120. [120]. Simon Gardner, An Introduction to the Law of Trusts 248 n.3 (2d ed. 2003) (stating that the victorious view was stated by Scott, supra note 98, and F. W. Maitland, Equity: A Course of Lectures 106–16 (2d ed. revised by J.W. Brunyate, 1936), and the defeated view was expressed by Harlan F. Stone, The Nature of the Rights of the Cestui Que Trust, 17 Colum. L. Rev. 467 (1917)).

  121. [121]. Kazuo Shinomiya, Trust Law 59–62 (rev. ed. 1989).

  122. [122]. Japanese Trust Act of 1922 § 31. The drafters intended this remedy to be an equivalent of the common-law constructive trust. Yamada, supra note 33, at 141, 152.

  123. [123]. Japanese Trust Act of 1922 § 14. Yamada, supra note 33, at 137. The Trust Act’s other provisions, such as section 15, which stated that trust assets do not devolve to trustees’ heirs, and section 27, which allowed restoration of trust assets to remedy a breach of trust, were also considered difficult to reconcile with the in personam theory. Id. at 137, 141.

  124. [124]. Shinomiya was also influenced by the theory proposed by a French scholar Pierre Lépaulle. Shinomiya, supra note 121, at 68 (citing Pierre Lépaulle, Traité théorique et pratique des trusts en droit interne, en droit fiscal et en droit international 43 (1931)).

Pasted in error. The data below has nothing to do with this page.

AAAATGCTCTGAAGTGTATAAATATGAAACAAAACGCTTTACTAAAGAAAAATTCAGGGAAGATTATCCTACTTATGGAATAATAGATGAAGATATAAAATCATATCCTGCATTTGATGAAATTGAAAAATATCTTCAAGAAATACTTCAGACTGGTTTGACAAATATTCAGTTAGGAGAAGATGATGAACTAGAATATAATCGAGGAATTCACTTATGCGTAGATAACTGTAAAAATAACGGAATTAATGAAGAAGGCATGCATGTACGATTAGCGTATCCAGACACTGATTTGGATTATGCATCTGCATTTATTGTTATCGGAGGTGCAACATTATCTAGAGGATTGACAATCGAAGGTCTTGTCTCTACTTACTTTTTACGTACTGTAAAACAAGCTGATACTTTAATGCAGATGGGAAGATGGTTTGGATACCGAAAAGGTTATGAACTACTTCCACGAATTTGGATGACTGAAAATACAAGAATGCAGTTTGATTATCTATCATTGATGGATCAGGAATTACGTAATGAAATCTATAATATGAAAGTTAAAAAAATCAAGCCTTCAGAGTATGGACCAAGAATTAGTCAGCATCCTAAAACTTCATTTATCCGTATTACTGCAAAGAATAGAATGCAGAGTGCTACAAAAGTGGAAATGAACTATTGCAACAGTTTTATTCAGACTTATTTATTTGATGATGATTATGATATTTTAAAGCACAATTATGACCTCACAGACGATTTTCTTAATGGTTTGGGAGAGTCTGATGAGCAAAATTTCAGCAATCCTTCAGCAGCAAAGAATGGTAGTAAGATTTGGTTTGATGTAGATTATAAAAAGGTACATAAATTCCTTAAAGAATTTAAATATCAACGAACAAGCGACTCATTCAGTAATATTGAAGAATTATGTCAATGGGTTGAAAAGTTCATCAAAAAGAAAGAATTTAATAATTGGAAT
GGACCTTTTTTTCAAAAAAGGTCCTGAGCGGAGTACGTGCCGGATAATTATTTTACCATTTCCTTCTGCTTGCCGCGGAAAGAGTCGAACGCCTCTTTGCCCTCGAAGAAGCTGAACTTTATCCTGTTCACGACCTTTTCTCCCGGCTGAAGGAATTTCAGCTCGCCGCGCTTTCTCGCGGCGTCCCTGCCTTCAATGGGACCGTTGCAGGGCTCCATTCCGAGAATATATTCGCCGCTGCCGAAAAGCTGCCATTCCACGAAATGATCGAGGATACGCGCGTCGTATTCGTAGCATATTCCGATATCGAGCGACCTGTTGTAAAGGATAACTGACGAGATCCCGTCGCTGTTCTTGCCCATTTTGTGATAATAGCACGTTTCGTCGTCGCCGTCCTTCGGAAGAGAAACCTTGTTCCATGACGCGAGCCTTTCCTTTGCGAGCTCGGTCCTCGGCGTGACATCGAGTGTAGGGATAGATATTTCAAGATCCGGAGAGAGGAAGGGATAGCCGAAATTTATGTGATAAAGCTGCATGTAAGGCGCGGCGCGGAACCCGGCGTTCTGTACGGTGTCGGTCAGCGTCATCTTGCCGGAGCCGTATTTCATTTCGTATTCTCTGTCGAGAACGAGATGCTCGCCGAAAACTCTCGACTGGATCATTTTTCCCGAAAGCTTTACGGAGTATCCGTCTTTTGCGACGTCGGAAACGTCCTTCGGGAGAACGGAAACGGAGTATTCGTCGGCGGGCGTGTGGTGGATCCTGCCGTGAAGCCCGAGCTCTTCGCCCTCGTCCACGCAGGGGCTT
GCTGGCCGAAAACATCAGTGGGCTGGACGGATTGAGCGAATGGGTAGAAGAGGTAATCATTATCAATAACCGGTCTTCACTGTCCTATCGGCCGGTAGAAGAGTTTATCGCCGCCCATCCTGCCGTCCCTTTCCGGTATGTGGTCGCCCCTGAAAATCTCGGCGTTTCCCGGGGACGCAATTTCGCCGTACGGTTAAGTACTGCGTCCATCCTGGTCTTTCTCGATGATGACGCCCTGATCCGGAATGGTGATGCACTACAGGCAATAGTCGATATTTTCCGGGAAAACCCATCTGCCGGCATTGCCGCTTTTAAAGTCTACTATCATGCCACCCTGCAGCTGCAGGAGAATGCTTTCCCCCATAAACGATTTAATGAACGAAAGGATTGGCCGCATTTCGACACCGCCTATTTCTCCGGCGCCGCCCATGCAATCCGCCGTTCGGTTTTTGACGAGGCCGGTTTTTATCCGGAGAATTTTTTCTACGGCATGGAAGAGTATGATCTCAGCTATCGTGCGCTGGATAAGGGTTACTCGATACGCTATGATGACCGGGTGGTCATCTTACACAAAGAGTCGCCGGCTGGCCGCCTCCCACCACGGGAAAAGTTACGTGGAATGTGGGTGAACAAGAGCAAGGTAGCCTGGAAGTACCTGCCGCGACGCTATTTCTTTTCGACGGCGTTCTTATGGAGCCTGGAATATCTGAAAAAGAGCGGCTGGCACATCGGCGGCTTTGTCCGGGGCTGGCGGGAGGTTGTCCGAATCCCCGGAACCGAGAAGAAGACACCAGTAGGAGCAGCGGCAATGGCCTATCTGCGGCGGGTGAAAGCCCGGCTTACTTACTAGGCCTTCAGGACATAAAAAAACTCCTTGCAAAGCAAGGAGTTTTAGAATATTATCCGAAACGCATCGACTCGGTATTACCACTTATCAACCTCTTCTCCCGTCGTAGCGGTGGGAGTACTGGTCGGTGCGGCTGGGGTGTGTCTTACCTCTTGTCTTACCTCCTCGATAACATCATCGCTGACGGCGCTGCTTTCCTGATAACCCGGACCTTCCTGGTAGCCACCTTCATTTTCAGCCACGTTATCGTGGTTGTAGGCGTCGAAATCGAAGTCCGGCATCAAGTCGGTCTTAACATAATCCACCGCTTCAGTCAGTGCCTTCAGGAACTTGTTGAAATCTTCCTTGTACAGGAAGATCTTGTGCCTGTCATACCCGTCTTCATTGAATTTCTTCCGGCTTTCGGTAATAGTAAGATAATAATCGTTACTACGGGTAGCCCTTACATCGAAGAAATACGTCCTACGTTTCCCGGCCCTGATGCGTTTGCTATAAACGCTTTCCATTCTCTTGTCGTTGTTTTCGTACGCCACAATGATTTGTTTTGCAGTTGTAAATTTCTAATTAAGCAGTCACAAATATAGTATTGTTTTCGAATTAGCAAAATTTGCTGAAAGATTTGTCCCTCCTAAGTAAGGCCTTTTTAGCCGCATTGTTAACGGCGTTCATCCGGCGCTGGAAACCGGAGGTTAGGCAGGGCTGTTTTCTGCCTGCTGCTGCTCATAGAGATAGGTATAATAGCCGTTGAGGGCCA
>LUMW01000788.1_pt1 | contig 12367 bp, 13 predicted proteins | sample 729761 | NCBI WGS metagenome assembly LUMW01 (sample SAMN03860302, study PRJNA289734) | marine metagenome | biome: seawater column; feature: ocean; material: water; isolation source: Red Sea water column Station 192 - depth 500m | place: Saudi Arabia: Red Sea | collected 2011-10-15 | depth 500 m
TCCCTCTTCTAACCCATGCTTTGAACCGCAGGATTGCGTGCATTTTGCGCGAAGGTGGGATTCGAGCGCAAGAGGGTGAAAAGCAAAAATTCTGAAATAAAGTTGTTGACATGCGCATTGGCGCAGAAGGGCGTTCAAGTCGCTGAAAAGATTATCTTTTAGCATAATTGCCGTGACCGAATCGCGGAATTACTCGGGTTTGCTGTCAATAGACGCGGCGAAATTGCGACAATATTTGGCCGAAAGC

125. [125]. Arai, supra note 15, 259–60.

  126. [126]. See infra notes 220–24 and accompanying text.

  127. [127]. Lusina Ho & Rebecca Lee, Reception of the Trust in Asia: An Historical Perspective, in Trust Law in Asian Civil Law Jurisdictions: A Comparative Analysis 10, 10–11 (Lusina Ho & Rebecca Lee eds., 2013).

  128. [128]. Id.

  129. [129]. Id.

  130. [130]. Mantaro Nakamura, The Establishment of a Modern Trust System in Korea, 1 Res. on Industry & Econ. 140, 141–42 (1955); Korean Trust Company, supra note 30, at 113.

  131. [131]. Korean Trust Company, supra note 30, at 114–22.

  132. [132]. Id. at 123–26.

  133. [133]. Ichiro Wada, Disputes over State-Owned Properties, in 22 The Report of Research on Korean Customs (The Legislative Research Bureau of the Governor-General of Korea and Privy Council, 1922).